Unite launched its campaign at the TUC conference in Brighton, at the close of afternoon business, and was joined by the Labour leader of Barking and Dagenham council Darren Rodwell, who also signed the CAN manifesto on behalf of his local authority.
The initiative is part of the union's Unity over Division campaign, which seeks to challenge the narrative of extremism and hate in today’s divided society. It is estimated that in the UK millions of pounds of advertising budgets are spent by companies and other organisations on adverts inadvertently placed next to on-line and newspaper content that fuels hate.
Advertisers are usually unaware that their adverts are appearing next to hate speech, including far right material. By embedding the principles of the CAN manifestos in their processes, advertisers and agencies can make “conscious”, informed decisions about where their advertising is going, ensuring the ethics catches up with the technology of modern advertising.
By signing up to CAN, Unite is committing itself to addressing six key areas in advertising – fake news, diversity, consent, hate speech, ad fraud and children’s welfare – not only ensuring it doesn’t inadvertently fund hate speech and other bad practice through its advertising, but also encouraging employers it negotiates with on behalf of members to do the same.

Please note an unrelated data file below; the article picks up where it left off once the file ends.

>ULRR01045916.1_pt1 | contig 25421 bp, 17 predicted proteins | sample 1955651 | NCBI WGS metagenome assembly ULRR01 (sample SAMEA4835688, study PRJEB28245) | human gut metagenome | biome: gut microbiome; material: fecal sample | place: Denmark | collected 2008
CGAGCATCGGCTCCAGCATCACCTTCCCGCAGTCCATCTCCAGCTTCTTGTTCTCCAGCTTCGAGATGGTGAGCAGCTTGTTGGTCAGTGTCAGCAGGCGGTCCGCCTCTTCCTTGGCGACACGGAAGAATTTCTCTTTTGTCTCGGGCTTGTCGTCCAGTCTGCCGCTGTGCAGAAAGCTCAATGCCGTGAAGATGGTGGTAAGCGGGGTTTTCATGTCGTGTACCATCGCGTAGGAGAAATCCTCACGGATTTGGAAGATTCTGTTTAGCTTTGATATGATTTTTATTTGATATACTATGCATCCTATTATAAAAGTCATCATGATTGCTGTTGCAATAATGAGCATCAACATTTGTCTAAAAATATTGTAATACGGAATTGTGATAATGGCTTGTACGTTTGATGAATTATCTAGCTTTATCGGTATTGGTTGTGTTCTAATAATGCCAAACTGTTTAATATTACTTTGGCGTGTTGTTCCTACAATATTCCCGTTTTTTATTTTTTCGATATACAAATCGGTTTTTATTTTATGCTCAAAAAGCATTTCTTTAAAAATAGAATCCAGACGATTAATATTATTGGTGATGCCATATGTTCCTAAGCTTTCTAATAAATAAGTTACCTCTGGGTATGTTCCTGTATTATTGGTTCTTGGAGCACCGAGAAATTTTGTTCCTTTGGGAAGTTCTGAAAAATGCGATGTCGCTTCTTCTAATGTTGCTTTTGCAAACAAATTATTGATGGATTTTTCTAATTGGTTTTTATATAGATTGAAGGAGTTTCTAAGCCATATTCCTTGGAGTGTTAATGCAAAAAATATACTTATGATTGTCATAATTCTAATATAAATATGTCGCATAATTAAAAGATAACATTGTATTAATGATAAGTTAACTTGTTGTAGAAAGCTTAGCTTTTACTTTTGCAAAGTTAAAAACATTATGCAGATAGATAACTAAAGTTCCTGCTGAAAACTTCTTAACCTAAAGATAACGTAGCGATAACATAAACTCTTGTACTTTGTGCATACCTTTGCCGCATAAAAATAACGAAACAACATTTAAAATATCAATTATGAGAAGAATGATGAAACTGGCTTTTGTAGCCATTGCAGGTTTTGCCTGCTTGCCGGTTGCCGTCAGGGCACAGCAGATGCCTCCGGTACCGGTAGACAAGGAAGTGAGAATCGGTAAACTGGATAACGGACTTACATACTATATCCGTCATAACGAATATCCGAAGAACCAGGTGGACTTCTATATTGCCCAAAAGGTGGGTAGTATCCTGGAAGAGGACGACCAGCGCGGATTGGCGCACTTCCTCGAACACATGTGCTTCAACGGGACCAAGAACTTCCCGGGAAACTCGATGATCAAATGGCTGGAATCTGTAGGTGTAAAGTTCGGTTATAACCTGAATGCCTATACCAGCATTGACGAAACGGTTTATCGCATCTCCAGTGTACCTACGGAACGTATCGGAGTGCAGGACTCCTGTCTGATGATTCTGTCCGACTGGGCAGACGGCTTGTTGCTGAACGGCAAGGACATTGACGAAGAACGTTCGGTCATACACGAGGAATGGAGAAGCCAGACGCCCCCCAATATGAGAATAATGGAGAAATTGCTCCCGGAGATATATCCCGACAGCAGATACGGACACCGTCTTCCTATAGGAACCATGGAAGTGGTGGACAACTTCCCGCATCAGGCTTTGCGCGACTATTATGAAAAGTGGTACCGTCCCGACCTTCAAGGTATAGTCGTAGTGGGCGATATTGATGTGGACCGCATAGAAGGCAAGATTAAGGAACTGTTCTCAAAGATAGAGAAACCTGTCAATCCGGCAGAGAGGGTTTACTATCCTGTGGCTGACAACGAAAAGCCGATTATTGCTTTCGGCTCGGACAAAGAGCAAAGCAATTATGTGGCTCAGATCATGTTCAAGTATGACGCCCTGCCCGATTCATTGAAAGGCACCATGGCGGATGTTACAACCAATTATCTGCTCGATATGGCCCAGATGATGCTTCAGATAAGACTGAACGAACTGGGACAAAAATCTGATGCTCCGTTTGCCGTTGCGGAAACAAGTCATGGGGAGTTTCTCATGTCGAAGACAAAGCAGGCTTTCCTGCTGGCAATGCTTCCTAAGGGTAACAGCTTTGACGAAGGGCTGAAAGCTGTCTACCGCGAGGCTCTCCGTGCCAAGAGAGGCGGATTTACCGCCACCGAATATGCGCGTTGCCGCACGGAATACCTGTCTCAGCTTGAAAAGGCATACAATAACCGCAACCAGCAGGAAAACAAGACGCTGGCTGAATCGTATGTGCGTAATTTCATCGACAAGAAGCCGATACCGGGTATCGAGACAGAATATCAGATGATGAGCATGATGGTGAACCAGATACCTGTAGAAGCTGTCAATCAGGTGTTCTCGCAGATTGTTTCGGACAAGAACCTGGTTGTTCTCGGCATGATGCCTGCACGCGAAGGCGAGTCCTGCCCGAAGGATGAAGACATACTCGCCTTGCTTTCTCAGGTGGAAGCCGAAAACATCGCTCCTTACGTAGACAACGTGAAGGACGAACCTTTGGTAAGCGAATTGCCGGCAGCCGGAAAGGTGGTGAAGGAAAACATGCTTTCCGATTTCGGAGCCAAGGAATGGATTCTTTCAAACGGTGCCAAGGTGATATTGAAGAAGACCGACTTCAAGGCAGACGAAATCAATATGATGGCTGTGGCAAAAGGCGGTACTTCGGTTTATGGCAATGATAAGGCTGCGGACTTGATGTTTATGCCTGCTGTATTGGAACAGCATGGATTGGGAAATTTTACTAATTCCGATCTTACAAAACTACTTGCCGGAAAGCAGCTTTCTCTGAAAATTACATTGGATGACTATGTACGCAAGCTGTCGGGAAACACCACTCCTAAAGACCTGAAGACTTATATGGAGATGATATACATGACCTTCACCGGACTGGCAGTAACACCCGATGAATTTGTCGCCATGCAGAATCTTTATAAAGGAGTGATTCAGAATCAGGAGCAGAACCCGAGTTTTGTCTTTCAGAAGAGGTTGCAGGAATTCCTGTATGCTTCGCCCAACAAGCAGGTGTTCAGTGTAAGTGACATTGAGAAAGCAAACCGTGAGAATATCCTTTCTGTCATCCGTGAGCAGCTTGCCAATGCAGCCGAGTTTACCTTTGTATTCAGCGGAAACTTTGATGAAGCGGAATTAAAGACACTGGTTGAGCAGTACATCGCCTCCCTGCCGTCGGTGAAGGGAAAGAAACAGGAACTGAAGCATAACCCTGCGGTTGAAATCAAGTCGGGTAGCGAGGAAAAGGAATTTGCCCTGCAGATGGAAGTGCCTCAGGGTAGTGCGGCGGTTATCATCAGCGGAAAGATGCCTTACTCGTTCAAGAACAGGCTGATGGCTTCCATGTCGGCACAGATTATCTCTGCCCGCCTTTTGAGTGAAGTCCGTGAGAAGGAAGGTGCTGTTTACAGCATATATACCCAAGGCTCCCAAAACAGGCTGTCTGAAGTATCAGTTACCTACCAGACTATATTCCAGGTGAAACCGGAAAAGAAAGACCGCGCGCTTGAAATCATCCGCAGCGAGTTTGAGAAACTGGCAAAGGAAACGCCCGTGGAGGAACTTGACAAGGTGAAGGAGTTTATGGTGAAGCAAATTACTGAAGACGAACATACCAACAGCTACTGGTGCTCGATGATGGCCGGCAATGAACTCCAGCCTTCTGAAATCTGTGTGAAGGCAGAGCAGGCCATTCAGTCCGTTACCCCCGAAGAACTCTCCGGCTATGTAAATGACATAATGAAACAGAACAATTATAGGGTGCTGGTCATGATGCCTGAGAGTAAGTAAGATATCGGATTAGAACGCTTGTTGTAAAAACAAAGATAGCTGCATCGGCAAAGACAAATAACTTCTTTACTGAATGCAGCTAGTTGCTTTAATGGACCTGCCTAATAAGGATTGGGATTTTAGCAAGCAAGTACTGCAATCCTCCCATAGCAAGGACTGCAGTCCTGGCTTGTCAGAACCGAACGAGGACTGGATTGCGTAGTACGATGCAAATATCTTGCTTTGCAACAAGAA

Unite assistant general secretary Steve Turner said, “It’s easy for companies and ad agencies to operate block lists to ensure they don’t advertise on websites promoting hate speech, but most don’t. If more advertisers considered where their adverts were landing, then we would have fewer examples of them featuring on far-right news outlets.
“Unite believes that all companies and organisations can take really practical steps in rooting out hate by stopping the funding that allows it to flourish, and we welcome the decision by Barking and Dagenham council to sign the CAN manifesto with us. We now intend to take this initiative directly to other employers who recognise Unite to encourage them to consider how committing to better ethical frameworks can become part of their employment and advertising policies.”
Councillor Darren Rodwell said, “I’m proud to say we’re the first local authority to sign the Conscious Advertising Network manifesto. With increased fake news and online advertising playing such a big part in people’s everyday lives, it’s really important that organisations act responsibly and modern technology doesn’t mean ethics get forgotten. With a big focus on challenging hate, celebrating diversity and protecting children, the manifesto is closely aligned with our values as an organisation.”
Harriet Kingaby and Jake Dubbins, co-chairs of The Conscious Advertising Network added, “It’s brilliant to have an organisation with Unite’s level of influence and reach signed up to The Conscious Advertising Network. By embedding the CAN principles throughout the advertising ecosystem, we can ensure that the ethics catches up with the technology of modern advertising. Tackling issues such as hate speech and children’s welfare head on.”
Blog written by Alex Flynn, and published on UniteLive